Pakistan captain Babar Azam
believes Abdullah Shafique
is capable of becoming "one of the best" players in the world. Babar praised the opener for showing "class and temperament" in "difficult conditions" during the Galle Test
. Babar also rated his own hundred in the first innings as "one of the best" because it came on a difficult surface.
Shafique, playing just in his sixth Test, scored an unbeaten 160 in the fourth innings to help Pakistan chase down 342, the highest successful chase
by any team in Galle, in the first Test against Sri Lanka. He batted for 542 minutes, the longest a player has during a successful chase in Tests. Having made his debut less than nine months ago, he has scored 720 runs in eleven innings at an average of 80.00, with two centuries and four half-centuries.
"As a youngster, when you make your case, you have to perform in different and difficult conditions," Babar said. "He [Shafique] showed his class, temperament, and how confident he is. Batting against quality bowling is going to boost his confidence. The way he plays is so clean, and how he remained focused makes it quite evident that there are many more [hundreds] to come. Though it's just six matches and it's too early to say that [he is the best opener in the world right now] but as a player, I think and hope that he can become one of the best."
The contest remained evenly poised for the first three days but Pakistan batters turned it around on day four, patiently getting through many moments of nervousness. Shafique and Babar's strong stand left them with just 120 to get on the final day with seven wickets remaining, and the former stayed till the end to guide his team home.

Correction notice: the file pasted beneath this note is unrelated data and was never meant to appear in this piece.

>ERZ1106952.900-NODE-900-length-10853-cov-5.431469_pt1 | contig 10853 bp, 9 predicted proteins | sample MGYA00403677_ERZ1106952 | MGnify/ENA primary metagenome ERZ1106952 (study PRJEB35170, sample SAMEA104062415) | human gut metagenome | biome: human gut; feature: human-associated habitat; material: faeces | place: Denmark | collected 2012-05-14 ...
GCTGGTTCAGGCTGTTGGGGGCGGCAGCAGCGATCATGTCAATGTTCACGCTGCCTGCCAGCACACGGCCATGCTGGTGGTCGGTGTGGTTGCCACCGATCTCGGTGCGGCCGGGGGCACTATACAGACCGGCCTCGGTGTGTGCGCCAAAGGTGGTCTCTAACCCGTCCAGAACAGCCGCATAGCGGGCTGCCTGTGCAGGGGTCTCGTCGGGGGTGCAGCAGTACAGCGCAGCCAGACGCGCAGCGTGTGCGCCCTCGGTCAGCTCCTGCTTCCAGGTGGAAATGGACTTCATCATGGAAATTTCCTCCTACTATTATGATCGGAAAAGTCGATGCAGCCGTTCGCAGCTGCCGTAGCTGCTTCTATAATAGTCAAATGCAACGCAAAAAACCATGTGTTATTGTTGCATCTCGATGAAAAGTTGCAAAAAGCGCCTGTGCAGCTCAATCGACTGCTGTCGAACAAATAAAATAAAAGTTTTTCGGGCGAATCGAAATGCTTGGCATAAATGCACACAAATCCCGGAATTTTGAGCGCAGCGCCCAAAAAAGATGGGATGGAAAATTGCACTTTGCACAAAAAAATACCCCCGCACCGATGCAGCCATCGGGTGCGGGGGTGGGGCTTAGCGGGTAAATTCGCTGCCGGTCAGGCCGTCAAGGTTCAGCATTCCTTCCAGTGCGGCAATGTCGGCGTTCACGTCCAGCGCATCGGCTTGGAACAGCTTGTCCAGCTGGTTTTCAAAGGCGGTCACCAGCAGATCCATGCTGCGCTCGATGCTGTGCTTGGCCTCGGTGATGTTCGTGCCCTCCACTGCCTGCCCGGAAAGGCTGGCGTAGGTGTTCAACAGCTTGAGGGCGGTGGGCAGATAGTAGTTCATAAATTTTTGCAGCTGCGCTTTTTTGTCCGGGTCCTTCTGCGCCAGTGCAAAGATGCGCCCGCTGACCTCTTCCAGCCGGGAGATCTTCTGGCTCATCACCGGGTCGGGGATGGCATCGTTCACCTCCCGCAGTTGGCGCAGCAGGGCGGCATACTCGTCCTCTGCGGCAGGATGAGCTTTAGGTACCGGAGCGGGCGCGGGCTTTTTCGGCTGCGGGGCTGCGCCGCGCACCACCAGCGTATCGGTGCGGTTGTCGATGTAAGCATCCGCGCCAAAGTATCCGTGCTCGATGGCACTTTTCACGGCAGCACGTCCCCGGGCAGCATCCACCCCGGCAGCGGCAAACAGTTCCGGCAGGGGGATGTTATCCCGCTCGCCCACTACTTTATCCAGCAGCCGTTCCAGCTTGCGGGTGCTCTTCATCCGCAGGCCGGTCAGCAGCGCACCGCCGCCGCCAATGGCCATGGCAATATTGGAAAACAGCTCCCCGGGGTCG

By doing so, Pakistan laid the ghosts of 2009, when they had lost their last eight wickets in 46 runs in a chase of 168 at this venue
. Babar said Pakistan had prepared well ahead of this series to handle Galle's spin-friendly conditions.
"It [his century in the first innings] is kind of special, you can say, because the team needed me [at that point]. Scoring in difficult conditions, and achieving something from it, takes your confidence and satisfaction to a different level"
"We basically planned and prepared to keep the pitch conditions in mind because at Galle, we know the spinner gets help," Babar said. "With the game going deep in the later stage, when it gets rough, the ball carries more turns and bounces. So this is exactly what we had in mind while preparing. Hence, we have the result in our hands."
Pakistan were 112 for 8 at one stage in the first innings but Babar stitched crucial partnerships with Hasan Ali and Naseem Shah for the last two wickets to take the side within touching distance of Sri Lanka's first-innings total. Babar called his knock of 119 a "special" innings and said it required "double concentration" to bat with the tail.
"It's kind of special, you can say, because the team needed me [at that point]. Scoring in difficult conditions, and achieving something from it, takes your confidence and satisfaction to a different level. One of the best, you can say, because it was different: wickets were down, batting with tailenders... you required double concentration with them at another end. You have to guide them and have to watch out for yourself as well. Then the field is open and you have to find scoring options. So in all this, you have had to plan and execute all around. So I am very happy with it."
While the Pakistan seamers, especially Shaheen Shah Afridi, found success in the first innings, it was the spinners who took control of Sri Lanka's second innings, bowling 74 of the 100 overs. While Babar backed the fast-bowling unit, he did say the team management would decide the combination for the next Test, which starts on July 24 at the same venue, only after assessing the conditions.
"Pakistan has produced fast bowlers and won games even on flats tracks but we will sit before the next match and decide what combination we should go with. Every match you play, it does have its good and bad [parts] and you obviously want to enhance the good ones, and work on your mistakes and improve [the bad ones]."
Umar Farooq is ESPNcricinfo's Pakistan correspondent